Possibly True. Necessarily Entertaining.

Reason and Action banned for obscenity

with 9 comments

"I don't know what 'affordances' are, but I do know it's pretty perverse to say the family dog goes around all day thinking, 'Is that F-able?' about every object it sees."

Provo City Library in Provo, Utah, pulled Larry Hall’s Reason and Action from its shelves this week after complaints by library patrons prompted an official review. Upon review, the library board found the book to be in violation of PCL’s obscenity policy.  The move comes as a surprise to Hall, who describes the book, a study in the philosophy of action, as “rather dry, really.”

While library officials won’t disclose the number of complaints or their specific contents, one of the complaints was filed by Heather Lord, who chose to come forward to comment on the incident.  “Every page was ‘F this’ and ‘F that,'” says Lord, who found the book in her teenage son’s backpack.  “And not just people, either. It talked about animals F-ing, robots F-ing—it was some pretty shocking stuff.”

Head librarian Geoff Vigot says that the book was evaluated in light of the library’s long-standing obscenity policy.  “The decision wasn’t even close,” he explains.  “In one particularly lurid passage, Hall writes, and I quote, ‘While I may not have a reason to F unless F-ing would satisfy some desire of mine, it is not chiefly from my desire to F that I am able to derive the expectation of imminent F-ing.’  It’s certainly not the type of thing that young children should be exposed to.”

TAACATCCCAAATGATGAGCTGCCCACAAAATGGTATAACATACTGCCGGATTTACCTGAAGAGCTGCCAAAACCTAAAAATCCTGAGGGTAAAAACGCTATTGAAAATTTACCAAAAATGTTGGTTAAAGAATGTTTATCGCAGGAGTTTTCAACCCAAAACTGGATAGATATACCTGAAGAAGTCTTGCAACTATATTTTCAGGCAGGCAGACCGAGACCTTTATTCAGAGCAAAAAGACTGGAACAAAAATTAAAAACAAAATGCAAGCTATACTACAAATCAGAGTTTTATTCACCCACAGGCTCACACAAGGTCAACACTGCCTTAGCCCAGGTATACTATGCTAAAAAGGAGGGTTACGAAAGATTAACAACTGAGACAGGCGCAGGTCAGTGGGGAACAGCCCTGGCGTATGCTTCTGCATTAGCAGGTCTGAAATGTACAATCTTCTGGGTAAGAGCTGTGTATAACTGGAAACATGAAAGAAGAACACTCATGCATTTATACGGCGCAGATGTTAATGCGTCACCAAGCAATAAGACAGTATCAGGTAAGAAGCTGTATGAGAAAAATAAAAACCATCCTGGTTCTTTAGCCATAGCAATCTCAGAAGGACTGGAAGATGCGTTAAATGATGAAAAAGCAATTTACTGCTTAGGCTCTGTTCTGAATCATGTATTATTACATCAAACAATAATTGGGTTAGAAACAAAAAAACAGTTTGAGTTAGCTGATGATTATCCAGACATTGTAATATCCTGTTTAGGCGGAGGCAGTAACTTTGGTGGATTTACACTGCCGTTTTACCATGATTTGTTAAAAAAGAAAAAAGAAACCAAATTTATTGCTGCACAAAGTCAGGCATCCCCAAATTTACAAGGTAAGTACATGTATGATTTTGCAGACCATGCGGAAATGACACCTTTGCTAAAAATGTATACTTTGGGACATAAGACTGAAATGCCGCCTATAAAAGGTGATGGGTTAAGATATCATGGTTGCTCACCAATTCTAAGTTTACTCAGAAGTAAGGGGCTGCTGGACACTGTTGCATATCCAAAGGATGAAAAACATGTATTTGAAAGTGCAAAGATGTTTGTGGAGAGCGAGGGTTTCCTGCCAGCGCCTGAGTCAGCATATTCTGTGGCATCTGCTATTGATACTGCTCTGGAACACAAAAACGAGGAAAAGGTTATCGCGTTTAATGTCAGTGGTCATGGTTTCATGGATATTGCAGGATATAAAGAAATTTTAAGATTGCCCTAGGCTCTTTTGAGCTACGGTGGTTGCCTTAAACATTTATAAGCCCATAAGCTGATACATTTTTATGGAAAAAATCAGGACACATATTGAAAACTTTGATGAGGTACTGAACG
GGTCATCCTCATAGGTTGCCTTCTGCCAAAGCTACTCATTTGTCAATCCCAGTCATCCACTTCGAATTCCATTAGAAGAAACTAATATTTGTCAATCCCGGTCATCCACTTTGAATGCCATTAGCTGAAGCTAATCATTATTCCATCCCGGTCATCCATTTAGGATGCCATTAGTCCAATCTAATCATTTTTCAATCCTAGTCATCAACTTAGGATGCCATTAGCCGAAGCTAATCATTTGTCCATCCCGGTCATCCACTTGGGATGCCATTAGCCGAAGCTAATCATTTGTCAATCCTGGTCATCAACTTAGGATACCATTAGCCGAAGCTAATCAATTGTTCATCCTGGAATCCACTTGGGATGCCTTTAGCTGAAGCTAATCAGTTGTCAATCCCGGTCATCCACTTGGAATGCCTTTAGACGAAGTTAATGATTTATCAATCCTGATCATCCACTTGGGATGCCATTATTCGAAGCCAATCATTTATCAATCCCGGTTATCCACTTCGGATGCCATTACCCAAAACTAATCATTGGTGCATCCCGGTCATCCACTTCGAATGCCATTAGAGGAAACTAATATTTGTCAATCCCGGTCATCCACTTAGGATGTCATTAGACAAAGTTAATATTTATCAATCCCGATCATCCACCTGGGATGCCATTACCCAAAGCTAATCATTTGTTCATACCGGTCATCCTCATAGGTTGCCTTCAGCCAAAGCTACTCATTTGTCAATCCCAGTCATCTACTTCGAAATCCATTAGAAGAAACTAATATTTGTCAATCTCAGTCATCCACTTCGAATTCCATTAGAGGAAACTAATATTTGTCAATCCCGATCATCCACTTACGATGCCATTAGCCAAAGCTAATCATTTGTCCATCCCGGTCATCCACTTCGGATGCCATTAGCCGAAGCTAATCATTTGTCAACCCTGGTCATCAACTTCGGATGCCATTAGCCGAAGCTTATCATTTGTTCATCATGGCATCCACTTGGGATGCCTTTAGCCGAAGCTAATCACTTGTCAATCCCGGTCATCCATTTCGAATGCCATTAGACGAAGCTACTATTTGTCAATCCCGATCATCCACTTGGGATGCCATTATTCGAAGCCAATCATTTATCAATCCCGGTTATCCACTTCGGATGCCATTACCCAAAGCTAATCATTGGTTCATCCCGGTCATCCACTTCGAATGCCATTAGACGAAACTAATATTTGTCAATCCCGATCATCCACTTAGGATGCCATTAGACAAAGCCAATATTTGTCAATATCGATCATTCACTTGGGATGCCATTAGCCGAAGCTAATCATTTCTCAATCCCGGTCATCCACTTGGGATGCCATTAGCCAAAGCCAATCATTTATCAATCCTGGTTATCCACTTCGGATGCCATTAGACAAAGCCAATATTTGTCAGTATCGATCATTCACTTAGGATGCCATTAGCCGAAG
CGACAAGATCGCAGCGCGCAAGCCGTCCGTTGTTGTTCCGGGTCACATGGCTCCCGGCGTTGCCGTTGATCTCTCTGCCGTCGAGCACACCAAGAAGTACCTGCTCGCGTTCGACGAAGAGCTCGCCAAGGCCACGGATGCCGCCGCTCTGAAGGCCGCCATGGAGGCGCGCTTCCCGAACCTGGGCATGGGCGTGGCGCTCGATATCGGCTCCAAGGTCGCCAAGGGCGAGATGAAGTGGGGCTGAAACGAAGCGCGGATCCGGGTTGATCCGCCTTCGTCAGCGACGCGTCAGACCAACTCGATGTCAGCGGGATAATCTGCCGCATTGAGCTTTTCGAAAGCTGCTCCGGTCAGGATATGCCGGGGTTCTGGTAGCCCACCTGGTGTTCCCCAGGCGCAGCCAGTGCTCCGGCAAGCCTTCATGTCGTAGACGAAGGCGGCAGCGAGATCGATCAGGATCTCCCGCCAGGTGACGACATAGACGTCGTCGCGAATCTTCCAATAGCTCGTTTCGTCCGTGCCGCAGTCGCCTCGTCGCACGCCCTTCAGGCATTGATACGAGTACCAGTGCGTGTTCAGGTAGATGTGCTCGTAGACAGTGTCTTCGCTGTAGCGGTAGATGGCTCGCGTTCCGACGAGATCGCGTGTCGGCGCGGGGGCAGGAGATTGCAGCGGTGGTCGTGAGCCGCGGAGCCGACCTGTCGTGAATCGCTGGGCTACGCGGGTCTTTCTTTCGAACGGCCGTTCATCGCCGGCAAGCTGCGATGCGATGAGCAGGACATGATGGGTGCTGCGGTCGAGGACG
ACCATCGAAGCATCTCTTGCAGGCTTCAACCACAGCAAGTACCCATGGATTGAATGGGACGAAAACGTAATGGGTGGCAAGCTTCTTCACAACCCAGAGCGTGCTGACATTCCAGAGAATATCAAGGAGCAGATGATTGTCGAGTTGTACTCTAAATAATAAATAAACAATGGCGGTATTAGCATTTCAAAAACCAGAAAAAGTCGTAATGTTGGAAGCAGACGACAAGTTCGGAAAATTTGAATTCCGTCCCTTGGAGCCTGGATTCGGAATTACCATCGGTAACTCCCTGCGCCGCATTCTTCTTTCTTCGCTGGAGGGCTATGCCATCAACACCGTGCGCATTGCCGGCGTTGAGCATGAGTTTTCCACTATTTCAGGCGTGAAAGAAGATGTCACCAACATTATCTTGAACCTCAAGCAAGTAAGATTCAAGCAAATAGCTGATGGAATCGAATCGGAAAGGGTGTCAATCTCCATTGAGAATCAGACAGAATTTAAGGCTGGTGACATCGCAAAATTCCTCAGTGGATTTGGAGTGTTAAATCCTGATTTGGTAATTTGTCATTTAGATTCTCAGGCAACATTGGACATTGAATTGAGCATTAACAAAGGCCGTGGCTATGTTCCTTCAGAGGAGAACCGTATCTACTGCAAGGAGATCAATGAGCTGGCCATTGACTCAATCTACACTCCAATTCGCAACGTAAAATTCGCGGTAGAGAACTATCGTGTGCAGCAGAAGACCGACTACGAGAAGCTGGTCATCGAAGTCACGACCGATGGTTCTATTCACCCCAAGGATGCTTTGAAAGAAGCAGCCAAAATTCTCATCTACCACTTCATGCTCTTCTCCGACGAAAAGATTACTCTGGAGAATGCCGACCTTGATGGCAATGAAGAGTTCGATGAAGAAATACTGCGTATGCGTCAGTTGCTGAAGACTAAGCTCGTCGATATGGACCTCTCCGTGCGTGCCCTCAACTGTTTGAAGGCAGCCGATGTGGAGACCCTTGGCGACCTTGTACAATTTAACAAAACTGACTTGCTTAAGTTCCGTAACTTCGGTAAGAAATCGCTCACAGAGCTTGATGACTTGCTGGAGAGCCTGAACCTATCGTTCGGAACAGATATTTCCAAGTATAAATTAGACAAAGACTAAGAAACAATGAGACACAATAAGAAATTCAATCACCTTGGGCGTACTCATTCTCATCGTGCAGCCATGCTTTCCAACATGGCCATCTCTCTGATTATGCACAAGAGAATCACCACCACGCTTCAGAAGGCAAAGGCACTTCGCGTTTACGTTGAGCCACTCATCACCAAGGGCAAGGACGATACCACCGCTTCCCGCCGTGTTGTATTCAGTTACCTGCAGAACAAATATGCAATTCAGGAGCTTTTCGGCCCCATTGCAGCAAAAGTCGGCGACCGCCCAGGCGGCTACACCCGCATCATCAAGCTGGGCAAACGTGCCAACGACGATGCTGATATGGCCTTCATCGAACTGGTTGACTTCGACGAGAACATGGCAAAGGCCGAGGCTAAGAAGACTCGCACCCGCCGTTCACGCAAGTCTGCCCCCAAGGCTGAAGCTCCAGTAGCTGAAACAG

The book did have one defender on the review panel, however.  Assistant librarian Suzanne Carol, herself having majored in philosophy as an undergraduate, pressed for a more thorough reading of Reason and Action, hoping that context would vindicate Hall’s work.  “Unfortunately, that’s when we got to the chapter on group action,” Carol explains, handing me what is now her personal copy of the book, opened to a highlighted passage.

In order for there to be a group F-ing, it is not sufficient that a number of persons individually engage in acts of F-ing within close proximity to each other, nor even that every pairwise combination of such persons be engaged in acts of mutual F-ing.  The individuals must, as a group, be coordinated, flexible and sensitive in order for there to be a successful group F-ing. (207)

“And that,” says Carol, “pretty much sealed the deal.”

While she pointed out that ‘F’ is being used to stand for some unspecified action, Carol’s colleagues were not convinced.  “You ask me to believe that Hall uses ‘e’ to abbreviate ‘event,’ ‘t’ for ‘time,’ ‘s’ for ‘subject’ and ‘p’ for ‘proposition,’ but he uses ‘F’ for ‘action’?” asks Vigot.  “I don’t think so.  That may be the cover story, but I think the author’s intent is pretty clear.”

This is not the first time that Hall’s work has come under public scrutiny.  His first book, Holes: Probing Nothingness, drew criticism from advocates of abstinence-only sex education in several states.  And, while a significant contribution to the philosophy of perception, the follow-up work, A Sensual Investigation of Minor Entities, failed to convince Hall’s critics of his pure intentions.